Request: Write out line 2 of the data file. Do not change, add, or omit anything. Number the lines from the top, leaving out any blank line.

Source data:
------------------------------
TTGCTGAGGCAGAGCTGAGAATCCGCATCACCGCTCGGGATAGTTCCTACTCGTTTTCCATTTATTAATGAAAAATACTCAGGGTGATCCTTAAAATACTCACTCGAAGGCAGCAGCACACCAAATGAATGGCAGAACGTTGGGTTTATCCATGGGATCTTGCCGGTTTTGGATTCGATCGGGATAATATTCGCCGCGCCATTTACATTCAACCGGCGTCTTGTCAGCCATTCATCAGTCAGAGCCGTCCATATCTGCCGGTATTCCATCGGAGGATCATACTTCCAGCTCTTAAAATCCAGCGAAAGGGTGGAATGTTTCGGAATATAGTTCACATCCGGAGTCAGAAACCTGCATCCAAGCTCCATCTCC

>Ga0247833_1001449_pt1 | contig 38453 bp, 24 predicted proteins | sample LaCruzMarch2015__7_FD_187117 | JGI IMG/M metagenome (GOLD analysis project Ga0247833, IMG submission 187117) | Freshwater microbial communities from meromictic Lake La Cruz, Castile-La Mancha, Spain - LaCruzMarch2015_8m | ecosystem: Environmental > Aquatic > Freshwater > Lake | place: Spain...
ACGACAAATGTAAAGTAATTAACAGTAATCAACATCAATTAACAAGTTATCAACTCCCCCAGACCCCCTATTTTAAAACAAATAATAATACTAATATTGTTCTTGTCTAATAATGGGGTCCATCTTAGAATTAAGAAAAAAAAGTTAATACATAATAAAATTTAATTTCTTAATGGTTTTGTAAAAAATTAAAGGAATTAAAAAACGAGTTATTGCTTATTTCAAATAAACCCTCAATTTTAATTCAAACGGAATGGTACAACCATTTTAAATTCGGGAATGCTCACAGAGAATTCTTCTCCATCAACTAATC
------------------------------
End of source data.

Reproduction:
>Ga0247833_1001449_pt1 | contig 38453 bp, 24 predicted proteins | sample LaCruzMarch2015__7_FD_187117 | JGI IMG/M metagenome (GOLD analysis project Ga0247833, IMG submission 187117) | Freshwater microbial communities from meromictic Lake La Cruz, Castile-La Mancha, Spain - LaCruzMarch2015_8m | ecosystem: Environmental > Aquatic > Freshwater > Lake | place: Spain...